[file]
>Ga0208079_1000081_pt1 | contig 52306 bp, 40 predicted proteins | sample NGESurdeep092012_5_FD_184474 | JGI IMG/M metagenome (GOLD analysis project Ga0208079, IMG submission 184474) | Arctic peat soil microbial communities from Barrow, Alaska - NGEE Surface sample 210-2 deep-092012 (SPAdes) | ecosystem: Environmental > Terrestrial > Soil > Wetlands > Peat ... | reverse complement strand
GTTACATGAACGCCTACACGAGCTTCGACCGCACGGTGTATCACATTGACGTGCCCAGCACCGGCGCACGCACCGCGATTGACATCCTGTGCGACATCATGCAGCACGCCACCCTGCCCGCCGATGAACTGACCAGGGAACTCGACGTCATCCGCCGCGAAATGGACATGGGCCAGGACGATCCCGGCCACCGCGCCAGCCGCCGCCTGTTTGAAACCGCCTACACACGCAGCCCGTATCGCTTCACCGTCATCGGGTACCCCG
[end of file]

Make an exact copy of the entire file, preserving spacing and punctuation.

>Ga0208079_1000081_pt1 | contig 52306 bp, 40 predicted proteins | sample NGESurdeep092012_5_FD_184474 | JGI IMG/M metagenome (GOLD analysis project Ga0208079, IMG submission 184474) | Arctic peat soil microbial communities from Barrow, Alaska - NGEE Surface sample 210-2 deep-092012 (SPAdes) | ecosystem: Environmental > Terrestrial > Soil > Wetlands > Peat ... | reverse complement strand
GTTACATGAACGCCTACACGAGCTTCGACCGCACGGTGTATCACATTGACGTGCCCAGCACCGGCGCACGCACCGCGATTGACATCCTGTGCGACATCATGCAGCACGCCACCCTGCCCGCCGATGAACTGACCAGGGAACTCGACGTCATCCGCCGCGAAATGGACATGGGCCAGGACGATCCCGGCCACCGCGCCAGCCGCCGCCTGTTTGAAACCGCCTACACACGCAGCCCGTATCGCTTCACCGTCATCGGGTACCCCG